Energy Studies Institute, National University of Singapore | 13 December 2016
Roundtable Executive Report – Cybersecurity Strategies in Power Generation: Defence or Resilience?
The Energy Studies Institute (ESI) of the National University of Singapore (NUS) organised a roundtable at Singapore International Energy Week (SIEW) 2016 to discuss whether the power generation sector should focus on defending against cyber-attacks or strengthening resilience to recover swiftly after an attack.
Growing cybersecurity risks in the energy sector
In 2015, two-thirds of global investments in power transmission systems were made in the renewable energy sector. These investments will drive the decarbonisation and transformation of global power transmission systems through the use of technology such as information communication systems. However, the deployment of new information communication technologies creates new cybersecurity risks. These vulnerabilities are further heightened by cross-border integration and uneven technological developments worldwide. The growing pool of producer-consumers (prosumers) are an additional source of cybersecurity vulnerability, since they actively participate in the electricity wholesale markets by both consuming and producing electricity.
Another critical and vulnerable area lies in forecasting and demand management systems. The forecasting and demand management systems generate signals, which indicate real-time prices and demands in the electricity wholesale markets. Through the use of information communication systems, prosumers, power system operators, and power generators can all forecast and respond to electricity demands more accurately. Even though the decarbonisation of global power transmission systems bodes well for a more efficient electricity wholesale market, cybersecurity threats have the potential to create “control flow” problems if price signals and demand information are not transmitted reliably and accurately. In addition, personal data will be at risk.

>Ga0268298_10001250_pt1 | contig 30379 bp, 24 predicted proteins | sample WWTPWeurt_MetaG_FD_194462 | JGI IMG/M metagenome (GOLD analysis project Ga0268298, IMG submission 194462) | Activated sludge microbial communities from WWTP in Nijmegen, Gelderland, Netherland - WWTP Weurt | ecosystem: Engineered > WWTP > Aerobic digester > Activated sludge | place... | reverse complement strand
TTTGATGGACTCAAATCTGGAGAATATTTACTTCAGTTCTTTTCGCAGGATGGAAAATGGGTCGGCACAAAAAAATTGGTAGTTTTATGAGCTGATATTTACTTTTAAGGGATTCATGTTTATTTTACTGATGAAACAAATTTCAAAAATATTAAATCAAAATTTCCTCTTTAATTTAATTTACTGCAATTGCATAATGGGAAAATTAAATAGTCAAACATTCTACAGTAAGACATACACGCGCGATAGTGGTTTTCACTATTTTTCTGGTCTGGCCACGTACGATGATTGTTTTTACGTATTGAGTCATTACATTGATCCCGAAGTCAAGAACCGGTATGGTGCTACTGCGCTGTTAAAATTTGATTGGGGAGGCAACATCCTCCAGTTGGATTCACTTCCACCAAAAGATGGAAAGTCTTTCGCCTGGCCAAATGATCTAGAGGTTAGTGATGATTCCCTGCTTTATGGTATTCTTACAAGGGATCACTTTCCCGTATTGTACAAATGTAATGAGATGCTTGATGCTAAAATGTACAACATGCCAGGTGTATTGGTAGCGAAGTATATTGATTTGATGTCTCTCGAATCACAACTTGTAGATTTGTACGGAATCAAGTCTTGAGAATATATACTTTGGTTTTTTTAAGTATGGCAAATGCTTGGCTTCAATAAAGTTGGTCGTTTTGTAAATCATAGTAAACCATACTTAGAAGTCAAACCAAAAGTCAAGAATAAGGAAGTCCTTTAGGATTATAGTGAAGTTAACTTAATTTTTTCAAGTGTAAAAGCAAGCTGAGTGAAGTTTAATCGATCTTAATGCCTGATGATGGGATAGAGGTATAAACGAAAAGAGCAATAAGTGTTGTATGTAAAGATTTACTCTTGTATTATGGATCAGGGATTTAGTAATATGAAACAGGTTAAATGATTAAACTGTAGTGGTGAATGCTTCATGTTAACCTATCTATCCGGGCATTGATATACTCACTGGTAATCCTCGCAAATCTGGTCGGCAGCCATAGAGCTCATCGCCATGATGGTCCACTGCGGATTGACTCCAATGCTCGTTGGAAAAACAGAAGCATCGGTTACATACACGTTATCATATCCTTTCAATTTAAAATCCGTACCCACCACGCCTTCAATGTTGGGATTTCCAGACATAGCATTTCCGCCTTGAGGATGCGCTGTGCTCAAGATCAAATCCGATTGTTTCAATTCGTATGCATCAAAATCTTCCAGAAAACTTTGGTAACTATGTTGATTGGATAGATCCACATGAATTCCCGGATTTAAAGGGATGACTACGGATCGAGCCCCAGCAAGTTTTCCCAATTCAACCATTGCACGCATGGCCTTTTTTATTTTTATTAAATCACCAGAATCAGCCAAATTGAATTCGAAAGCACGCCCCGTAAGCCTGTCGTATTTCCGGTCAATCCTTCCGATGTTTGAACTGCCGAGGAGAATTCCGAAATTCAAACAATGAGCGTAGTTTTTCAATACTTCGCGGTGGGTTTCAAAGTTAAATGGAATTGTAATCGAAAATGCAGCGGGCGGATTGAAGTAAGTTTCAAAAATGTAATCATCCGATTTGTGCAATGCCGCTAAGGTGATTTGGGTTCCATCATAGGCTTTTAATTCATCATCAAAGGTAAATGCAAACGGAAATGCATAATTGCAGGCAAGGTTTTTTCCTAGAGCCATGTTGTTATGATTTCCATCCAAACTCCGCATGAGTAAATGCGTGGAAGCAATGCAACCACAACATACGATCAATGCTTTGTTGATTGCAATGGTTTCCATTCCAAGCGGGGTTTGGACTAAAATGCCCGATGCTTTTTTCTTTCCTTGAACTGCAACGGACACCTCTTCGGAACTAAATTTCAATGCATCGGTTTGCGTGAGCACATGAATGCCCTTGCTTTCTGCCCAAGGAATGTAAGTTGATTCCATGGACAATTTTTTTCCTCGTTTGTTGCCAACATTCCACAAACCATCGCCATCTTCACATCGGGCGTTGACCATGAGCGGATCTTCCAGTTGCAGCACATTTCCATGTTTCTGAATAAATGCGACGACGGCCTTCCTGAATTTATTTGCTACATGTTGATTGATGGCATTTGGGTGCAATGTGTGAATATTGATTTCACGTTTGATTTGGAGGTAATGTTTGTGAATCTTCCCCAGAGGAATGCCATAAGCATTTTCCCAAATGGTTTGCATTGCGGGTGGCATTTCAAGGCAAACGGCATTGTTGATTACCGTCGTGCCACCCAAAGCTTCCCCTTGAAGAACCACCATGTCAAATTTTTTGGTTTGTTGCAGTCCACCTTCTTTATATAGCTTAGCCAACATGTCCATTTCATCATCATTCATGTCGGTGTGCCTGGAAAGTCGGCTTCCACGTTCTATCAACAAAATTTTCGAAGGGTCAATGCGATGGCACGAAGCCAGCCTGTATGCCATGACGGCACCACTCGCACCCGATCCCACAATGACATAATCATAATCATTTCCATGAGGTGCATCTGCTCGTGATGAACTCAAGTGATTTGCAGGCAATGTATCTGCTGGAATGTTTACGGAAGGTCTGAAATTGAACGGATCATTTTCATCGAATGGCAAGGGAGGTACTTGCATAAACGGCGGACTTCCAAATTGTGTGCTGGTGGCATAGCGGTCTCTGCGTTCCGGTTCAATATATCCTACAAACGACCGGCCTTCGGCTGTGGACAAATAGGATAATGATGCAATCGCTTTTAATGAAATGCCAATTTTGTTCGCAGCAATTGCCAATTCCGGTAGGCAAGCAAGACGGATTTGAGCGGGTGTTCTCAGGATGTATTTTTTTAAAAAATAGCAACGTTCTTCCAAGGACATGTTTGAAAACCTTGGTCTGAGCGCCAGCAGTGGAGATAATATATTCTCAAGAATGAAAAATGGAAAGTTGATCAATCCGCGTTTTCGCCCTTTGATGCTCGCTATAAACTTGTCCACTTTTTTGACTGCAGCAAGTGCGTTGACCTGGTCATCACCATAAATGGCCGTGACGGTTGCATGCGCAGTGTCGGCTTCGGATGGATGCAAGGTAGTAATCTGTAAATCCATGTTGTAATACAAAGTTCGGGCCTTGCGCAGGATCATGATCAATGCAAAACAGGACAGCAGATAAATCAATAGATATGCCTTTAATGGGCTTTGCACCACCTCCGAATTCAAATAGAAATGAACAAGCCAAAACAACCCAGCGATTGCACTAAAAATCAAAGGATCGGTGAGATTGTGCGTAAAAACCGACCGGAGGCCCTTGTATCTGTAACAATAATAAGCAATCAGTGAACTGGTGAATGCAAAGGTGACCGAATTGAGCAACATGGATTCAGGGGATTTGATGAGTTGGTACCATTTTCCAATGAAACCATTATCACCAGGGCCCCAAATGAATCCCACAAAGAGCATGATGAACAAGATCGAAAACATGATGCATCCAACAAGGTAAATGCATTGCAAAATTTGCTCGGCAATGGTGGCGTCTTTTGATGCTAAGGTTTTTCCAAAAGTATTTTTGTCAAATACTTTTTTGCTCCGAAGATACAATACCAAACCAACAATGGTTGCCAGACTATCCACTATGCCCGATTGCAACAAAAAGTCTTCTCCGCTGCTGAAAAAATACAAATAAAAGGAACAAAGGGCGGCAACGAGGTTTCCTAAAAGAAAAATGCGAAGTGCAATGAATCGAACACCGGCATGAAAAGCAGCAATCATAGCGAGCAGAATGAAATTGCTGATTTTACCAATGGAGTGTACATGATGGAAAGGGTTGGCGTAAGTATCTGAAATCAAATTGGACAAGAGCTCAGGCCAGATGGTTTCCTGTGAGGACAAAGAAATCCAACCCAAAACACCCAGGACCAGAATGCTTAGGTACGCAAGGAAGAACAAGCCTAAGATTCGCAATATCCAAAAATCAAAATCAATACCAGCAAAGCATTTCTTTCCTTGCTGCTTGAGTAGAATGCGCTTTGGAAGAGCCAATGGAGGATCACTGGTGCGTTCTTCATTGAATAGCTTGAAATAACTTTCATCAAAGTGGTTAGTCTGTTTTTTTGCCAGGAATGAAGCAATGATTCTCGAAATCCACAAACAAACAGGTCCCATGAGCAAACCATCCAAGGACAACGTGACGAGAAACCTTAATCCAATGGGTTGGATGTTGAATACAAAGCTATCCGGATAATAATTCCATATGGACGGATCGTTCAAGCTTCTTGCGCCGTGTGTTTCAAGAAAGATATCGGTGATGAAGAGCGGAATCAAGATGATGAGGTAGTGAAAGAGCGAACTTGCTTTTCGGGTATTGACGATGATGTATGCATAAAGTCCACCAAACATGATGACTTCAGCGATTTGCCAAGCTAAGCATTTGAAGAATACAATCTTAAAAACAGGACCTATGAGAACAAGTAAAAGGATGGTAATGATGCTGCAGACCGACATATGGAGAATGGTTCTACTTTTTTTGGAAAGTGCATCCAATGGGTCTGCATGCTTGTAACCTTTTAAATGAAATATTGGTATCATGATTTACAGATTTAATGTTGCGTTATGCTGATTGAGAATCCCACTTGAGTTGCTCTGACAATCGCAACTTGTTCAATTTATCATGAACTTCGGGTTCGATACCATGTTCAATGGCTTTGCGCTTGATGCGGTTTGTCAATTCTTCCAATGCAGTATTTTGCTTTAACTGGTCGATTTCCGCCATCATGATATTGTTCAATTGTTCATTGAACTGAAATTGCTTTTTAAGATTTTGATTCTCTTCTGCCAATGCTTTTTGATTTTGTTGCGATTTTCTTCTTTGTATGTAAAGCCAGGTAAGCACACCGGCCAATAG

Strengthening the enterprise ecosystems
The energy sector has been the most vulnerable to cybersecurity threats. Global cybersecurity reports show an increasing security threat due to the lack of awareness, weaknesses in assets control, validation input, and human interaction with systems. Among these weaknesses, the human factor remains the most dominant threat and weakness.
The other source of weakness are legacy systems that are still being used by many energy companies. For instance, security reports have found that many energy companies are still using enterprise technologies which are at least eight to 10 years old, and are sorely in need of improvements and updates. When energy companies do upgrade their legacy systems, the upgrades will often be in phases, which leaves them vulnerable to the rapidly evolving nature of cyber threats. Organisations that deploy a combination of legacy and new systems are just as vulnerable as companies that still solely rely on legacy systems.